Should I raise one finger or cut the cat in half?
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Post by SmokinGordon » Thu May 08, 2014 5:13 pm

DepartedLight wrote:Should I raise one finger or cut the cat in half?
Yes.
When I grow up, I want to look like Mrs. Coco's grandpa. :D
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Re: The Philosophy Thread

Post by SmokinGordon » Thu May 08, 2014 5:14 pm

SmokinGordon wrote:
infidel wrote:Stumbled upon an interesting article that I could just barely keep up with, but I thought some of you might find it interesting...

http://aeon.co/magazine/world-views/log ... hilosophy/
Western philosophers have not, on the whole, regarded Buddhist thought with much enthusiasm. As a colleague once said to me: ‘It’s all just mysticism.’ This attitude is due, in part, to ignorance. But it is also due to incomprehension. When Western philosophers look East, they find things they do not understand – not least the fact that the Asian traditions seem to accept, and even endorse, contradictions. Thus we find the great second-century Buddhist philosopher Nagarjuna saying:
The nature of things is to have no nature; it is their non-nature that is their nature. For they have only one nature: no-nature.
An abhorrence of contradiction has been high orthodoxy in the West for more than 2,000 years. Statements such as Nagarjuna’s are therefore wont to produce looks of blank incomprehension, or worse. As Avicenna, the father of Medieval Aristotelianism, declared:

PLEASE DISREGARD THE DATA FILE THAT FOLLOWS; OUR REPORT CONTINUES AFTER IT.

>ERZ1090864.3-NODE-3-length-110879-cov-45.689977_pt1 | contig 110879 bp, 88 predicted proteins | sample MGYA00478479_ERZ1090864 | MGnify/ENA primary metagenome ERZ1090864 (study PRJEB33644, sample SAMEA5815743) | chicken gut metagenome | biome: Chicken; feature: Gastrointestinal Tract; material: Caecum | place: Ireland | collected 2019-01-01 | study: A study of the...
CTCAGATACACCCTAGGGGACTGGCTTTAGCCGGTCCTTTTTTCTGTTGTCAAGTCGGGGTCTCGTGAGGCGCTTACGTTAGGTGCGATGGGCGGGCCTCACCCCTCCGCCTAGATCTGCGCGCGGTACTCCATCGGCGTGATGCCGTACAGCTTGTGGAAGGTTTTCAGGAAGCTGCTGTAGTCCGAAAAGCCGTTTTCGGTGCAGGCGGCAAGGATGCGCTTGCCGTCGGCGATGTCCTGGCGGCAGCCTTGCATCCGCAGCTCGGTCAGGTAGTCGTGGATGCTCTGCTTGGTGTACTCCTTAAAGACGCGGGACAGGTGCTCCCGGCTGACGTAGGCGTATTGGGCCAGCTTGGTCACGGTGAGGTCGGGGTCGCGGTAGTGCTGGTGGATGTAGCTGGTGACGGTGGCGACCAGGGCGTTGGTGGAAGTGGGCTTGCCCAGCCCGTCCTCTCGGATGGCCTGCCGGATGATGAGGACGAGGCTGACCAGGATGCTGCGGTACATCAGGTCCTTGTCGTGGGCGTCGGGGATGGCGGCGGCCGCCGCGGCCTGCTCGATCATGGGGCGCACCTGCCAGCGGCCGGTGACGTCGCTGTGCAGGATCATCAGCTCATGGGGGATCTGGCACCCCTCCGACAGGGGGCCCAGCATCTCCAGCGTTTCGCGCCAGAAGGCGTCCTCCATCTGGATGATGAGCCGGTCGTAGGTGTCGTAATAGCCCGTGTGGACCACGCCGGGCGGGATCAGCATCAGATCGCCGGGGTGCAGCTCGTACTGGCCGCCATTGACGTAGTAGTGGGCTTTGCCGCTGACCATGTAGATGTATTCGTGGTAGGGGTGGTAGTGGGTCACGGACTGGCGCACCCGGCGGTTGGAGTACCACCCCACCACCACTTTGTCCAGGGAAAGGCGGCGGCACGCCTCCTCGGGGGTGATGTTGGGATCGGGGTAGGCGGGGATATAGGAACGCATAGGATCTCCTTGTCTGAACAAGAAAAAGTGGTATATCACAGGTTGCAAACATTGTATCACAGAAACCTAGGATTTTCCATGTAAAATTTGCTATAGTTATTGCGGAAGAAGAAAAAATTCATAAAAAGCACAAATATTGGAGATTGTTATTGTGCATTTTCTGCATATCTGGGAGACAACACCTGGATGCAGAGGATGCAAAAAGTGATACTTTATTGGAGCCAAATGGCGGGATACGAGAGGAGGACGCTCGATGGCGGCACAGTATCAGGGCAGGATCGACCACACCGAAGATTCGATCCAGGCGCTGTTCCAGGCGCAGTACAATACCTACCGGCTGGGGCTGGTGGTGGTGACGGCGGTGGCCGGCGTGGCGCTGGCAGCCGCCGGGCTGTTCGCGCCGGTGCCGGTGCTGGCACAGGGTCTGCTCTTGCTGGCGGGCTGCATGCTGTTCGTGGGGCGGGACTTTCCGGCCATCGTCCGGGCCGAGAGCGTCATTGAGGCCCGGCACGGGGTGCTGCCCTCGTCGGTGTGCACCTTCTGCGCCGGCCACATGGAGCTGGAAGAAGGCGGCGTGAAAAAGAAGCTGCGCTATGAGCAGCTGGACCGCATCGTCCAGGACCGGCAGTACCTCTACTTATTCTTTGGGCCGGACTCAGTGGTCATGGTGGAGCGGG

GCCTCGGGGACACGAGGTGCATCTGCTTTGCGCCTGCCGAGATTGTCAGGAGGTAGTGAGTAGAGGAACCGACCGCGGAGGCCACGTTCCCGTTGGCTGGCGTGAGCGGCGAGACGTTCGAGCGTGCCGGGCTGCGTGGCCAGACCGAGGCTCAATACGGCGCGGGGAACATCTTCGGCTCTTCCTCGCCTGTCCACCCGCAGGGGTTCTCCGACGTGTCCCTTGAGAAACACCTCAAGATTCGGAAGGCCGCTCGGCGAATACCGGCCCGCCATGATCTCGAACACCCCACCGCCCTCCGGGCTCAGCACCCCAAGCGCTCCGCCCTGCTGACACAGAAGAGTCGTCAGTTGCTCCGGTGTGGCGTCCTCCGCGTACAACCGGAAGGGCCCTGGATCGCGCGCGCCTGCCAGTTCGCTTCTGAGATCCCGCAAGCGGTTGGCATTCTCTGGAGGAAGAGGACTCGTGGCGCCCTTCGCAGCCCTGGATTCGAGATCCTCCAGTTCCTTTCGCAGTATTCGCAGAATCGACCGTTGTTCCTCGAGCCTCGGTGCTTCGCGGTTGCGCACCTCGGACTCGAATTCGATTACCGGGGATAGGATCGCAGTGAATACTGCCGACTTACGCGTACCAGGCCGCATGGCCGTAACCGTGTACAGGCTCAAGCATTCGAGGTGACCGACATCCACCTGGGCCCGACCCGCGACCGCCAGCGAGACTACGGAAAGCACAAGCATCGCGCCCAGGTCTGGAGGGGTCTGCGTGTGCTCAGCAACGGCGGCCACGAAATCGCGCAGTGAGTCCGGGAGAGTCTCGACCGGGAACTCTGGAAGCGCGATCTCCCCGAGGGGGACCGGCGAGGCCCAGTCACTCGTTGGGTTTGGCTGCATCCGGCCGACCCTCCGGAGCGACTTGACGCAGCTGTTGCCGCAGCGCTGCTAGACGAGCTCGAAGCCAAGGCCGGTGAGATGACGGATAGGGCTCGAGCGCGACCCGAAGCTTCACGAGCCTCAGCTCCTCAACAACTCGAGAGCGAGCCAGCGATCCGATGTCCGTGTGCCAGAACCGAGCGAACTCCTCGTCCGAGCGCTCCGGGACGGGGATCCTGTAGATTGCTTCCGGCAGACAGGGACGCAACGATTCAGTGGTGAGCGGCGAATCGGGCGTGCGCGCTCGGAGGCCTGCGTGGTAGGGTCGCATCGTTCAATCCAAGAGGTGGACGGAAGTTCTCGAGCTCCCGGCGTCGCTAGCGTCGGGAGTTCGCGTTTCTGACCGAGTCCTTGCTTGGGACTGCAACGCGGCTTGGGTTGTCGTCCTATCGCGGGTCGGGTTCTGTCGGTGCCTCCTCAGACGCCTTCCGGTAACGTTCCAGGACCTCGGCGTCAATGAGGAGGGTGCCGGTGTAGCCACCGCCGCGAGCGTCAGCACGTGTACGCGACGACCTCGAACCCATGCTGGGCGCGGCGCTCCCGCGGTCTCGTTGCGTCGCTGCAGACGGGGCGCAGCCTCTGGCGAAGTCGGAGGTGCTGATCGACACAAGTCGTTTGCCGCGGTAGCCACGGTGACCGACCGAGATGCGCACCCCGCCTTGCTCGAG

Anyone who denies the law of non-contradiction should be beaten and burned until he admits that to be beaten is not the same as not to be beaten, and to be burned is not the same as not to be burned.
One can hear similar sentiments, expressed with comparable ferocity, in many faculty common rooms today. Yet Western philosophers are slowly learning to outgrow their parochialism. And help is coming from a most unexpected direction: modern mathematical logic, not a field that is renowned for its tolerance of obscurity.
Heck, if I put my mind, or no mind to it, or not to it, I could sound, or not sound, brilliant, or not brilliant too! :egor:
Or not.
When I grow up, I want to look like Mrs. Coco's grandpa. :D
Del: "If I only wanted to smoke it once in awhile, I'd just buy a cigar"

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Re: The Philosophy Thread

Post by wosbald » Wed Jun 18, 2014 1:55 pm


ImageImage

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Re: The Philosophy Thread

Post by wosbald » Fri Aug 26, 2016 7:56 am

+JMJ+


(HINT: Zoom-In screen rather than click on image)


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History of Philosophy Chart (Western)

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History of Eastern Philosophy Chart

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Comprehensive History of Philosophy Chart

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Last edited by wosbald on Fri Aug 26, 2016 9:55 am, edited 1 time in total.

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Re: The Philosophy Thread

Post by Del » Fri Aug 26, 2016 9:11 am

I should encourage Pipeson to return for this thread.

He is reading the Dialogues of Socrates (collected by Plato) now. Last night, he was excited by the Dialogue with Theaetetus, in which they discuss the nature of a definition.

I am looking forward to reading the dialogues. But first, I have to finish Boethius's Consolation of Philosophy.

These are not difficult to read! Pipeson read them in high school. He is reading them again, because they are both good and fun. And now he has me reading them.
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Re: The Philosophy Thread

Post by Rooster » Sat Aug 27, 2016 2:03 pm